I get asked a lot of questions via e-mail. Usually, but not always, I’m good at getting back to folks.
It strikes me, though, I should share my answers more often, since some of you may be dealing with some of the same problems.
Let’s jump in:
Q: I live in south mississippi and will be planting a few
pear, plum, peach, mayhaw, etc. trees in the coming
weeks. I had a crazy idea to clear out a section of
woods (overgrown cut-over) and plant in this location as
opposed to my yard which is low wet clayey and not
organically rich. The location would be an east facing
forest edge I guess you could say.
Would the existing root layer “outcompete” the fruit
trees or would the leaf litter etc. provide a great
place for these. I have plenty of ramial wood chips to
mulch with. -T.R.
A: There’s a lot to think about when you jump into the middle of an
existing system. The roots from trees will reach more than double
the size of the leaf canopy outwards. That said, I’ve seen videos
on how old settlers used to simply girdle unwanted trees, then
plant apples and other fruit right in between them.
The great benefit to planting in established forest is on the
microscopic level. Forests contain fungally dominated soils which
are more beneficial to trees. There’s a huge network beneath the
ground of mycellium which will connect with your new trees and
help them flourish. Forest edges are notoriously good places to
grow a wide range of species. East is also better than West, so
you’re good there.
Here’s what I’d do: I’d clear a little space for each tree, plant
them in, then see how they do. If the weeds, etc., grow back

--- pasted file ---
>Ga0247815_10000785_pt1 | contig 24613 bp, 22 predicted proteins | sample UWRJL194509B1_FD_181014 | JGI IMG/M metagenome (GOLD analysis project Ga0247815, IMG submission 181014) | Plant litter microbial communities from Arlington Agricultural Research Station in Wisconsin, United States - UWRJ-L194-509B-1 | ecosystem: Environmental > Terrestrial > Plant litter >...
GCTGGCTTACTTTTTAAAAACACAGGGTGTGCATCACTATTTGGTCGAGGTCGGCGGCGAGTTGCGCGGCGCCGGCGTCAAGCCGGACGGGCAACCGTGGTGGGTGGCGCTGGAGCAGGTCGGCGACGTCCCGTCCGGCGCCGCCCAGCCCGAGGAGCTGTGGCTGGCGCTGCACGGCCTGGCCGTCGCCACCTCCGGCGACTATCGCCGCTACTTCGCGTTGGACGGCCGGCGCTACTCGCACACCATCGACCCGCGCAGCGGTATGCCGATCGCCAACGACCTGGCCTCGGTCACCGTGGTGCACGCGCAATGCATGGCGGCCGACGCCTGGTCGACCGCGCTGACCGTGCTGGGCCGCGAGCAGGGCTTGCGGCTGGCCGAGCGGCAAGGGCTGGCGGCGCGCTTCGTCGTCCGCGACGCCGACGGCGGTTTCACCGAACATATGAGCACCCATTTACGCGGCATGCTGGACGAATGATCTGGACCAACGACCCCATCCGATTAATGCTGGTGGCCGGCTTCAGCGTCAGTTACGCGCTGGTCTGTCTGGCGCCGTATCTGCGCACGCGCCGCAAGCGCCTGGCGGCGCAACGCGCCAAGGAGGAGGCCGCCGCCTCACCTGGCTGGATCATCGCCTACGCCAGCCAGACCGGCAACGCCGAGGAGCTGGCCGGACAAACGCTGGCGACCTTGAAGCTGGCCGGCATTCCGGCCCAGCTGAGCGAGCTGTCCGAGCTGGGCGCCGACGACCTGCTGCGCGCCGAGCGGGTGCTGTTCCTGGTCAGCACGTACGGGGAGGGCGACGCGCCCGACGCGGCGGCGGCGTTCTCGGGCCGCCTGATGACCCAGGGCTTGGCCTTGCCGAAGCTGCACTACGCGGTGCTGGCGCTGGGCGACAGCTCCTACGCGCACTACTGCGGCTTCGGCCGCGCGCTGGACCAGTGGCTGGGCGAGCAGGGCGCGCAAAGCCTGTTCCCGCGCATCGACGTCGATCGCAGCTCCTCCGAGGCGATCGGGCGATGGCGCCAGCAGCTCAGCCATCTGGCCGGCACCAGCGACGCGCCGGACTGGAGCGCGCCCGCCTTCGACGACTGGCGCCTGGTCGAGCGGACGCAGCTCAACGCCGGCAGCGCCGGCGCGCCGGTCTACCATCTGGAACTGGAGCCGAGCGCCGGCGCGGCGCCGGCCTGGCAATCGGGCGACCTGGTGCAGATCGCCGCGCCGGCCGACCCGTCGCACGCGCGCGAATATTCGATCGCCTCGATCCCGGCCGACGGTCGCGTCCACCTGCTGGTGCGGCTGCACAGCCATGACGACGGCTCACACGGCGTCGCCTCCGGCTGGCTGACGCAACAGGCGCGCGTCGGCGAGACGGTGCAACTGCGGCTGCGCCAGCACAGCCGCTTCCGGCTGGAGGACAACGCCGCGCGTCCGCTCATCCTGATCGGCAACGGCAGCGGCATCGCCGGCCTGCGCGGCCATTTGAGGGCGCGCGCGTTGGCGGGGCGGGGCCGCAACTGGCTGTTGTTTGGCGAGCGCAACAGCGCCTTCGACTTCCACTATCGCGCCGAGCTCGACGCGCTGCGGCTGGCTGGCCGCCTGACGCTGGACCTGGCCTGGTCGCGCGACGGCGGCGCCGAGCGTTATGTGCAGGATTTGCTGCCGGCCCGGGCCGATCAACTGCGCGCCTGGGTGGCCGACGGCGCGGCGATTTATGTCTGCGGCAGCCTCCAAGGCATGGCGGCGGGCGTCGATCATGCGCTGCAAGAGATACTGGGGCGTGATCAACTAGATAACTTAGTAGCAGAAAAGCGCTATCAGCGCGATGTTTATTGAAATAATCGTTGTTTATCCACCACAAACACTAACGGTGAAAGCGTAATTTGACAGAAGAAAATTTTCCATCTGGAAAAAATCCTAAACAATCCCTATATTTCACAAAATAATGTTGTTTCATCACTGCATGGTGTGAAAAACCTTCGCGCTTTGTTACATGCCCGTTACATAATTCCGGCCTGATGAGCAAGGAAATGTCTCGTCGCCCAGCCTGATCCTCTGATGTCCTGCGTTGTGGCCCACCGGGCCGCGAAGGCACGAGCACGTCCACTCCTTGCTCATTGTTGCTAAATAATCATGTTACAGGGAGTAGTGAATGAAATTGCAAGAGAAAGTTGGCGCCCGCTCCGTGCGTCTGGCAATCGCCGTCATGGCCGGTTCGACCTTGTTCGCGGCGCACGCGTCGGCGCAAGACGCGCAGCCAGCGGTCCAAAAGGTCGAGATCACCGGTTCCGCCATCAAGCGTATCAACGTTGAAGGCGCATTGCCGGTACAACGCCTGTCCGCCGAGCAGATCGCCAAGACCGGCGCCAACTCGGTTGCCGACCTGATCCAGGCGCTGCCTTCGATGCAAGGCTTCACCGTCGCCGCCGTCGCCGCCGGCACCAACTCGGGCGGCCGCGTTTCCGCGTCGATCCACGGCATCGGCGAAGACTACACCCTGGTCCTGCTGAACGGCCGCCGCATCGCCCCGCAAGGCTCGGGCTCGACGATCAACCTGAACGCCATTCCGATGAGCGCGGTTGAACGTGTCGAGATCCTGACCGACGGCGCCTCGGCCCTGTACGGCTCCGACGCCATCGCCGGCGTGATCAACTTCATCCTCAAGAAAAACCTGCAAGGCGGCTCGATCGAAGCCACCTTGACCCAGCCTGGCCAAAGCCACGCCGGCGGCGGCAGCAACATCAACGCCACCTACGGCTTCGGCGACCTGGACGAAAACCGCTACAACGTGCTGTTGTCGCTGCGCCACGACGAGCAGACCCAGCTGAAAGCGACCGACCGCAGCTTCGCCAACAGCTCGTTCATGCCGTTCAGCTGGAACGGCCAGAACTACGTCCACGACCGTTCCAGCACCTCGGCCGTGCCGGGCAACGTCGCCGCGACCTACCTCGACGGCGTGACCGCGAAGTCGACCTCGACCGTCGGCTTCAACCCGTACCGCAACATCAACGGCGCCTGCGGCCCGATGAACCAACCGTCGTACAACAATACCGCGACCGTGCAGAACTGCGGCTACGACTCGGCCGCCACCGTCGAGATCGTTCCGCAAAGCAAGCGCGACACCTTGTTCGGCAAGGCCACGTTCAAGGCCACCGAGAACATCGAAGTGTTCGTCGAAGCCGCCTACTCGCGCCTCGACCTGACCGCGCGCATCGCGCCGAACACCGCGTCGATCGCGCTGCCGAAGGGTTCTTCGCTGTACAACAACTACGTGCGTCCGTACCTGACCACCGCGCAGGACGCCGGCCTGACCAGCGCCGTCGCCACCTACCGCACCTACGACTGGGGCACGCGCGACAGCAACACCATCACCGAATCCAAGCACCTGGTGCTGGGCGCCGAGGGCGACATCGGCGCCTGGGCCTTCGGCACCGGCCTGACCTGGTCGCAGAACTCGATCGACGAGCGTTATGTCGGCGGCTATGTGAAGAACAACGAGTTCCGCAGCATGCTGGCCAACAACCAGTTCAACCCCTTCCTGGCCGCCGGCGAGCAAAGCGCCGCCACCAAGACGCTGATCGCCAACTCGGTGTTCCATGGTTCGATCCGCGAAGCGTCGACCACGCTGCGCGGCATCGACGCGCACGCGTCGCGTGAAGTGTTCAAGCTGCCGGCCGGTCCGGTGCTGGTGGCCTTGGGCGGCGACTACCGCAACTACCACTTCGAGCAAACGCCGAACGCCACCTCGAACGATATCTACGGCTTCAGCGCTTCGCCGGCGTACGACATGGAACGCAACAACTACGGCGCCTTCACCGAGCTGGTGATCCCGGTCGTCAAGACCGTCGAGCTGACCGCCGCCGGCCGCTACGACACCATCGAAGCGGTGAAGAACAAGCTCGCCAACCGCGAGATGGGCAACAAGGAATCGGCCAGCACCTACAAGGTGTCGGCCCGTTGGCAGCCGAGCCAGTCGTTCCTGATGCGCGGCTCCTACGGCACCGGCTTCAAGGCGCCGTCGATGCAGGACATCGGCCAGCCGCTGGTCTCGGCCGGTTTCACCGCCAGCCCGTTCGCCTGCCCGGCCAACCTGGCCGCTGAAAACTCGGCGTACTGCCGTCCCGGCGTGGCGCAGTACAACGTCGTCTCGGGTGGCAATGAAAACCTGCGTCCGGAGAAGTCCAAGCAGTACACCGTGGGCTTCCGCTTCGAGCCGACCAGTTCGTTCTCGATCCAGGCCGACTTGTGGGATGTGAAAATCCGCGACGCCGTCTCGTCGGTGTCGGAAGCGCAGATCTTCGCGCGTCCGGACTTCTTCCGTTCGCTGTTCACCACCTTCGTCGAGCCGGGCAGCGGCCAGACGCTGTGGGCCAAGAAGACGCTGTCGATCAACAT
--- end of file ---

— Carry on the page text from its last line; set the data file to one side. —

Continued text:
around them, keep chopping that stuff down and dropping it around
the bases of your desired trees to feed them and mulch the ground
as they grow. Trees like to grow in the remains of other trees…
keep that going and they should do great. Ramial wood chips are a
great addition as well.
Q: J.P. – What’s wrong with my avocado tree? A lot of the leaves look like this:
A: Looks like some kind of leaf spot disease to me – probably fungal. I’d try picking off the effected leaves and burning them. If it comes back, try spraying with copper sulfate according to instructions.
Q: I came across your website and was happy to know that you are so close to where I live. I am … thrilled to see another survival garden in the nearby area,
especially one with the same climate. I basically have veggies, adding
different odd edibles each year. I have some papaya growing in my
greenhouse waiting for the weather to break before planting but I am
really interested in what you do with your bananas in the winter. We
have one planted in the back and have tar paper wrapped around the trunk
and cover it with a blanket during the hard freezes. It’s about 3 years
old but no bananas yet. Another BIG problem I
have is ants – what do you use to kill them? I grow an organic garden
and since I am retired I have the time to pick off caterpillars but the ants are something else! -G
are not the best producers in this area and most of what I have are a
type I dug up from a foreclosure property. One thing that really helps
them is LOTS of nitrogen. The best I’ve ever seen were growing over a
leaking septic tank. I grow some of mine by the back of the house. I cut
out the pipe running from my kitchen sink and ran the water directly
onto the banana trees, so they’re swimming in a slop of food wastes and
warm water half the day. They grow like crazy. Unfortunately, the frosts
still take about half of the crop each year. It’s sad. I need to try
some new types.
As for ants, I’ve had luck
kicking their piles open and dusting the insides with diatomaceous
earth. It doesn’t kill them all, but it also doesn’t poison my ground.
They are bad here… there’s just no way to get rid of them all without
Have a question? Drop me an e-mail on the e-mail link at the top left of this page. Just know this: I’m likely to post it online at some point, especially if you say something hilarious. (I will, of course, edit out personal details to maintain your privacy.) -David the Good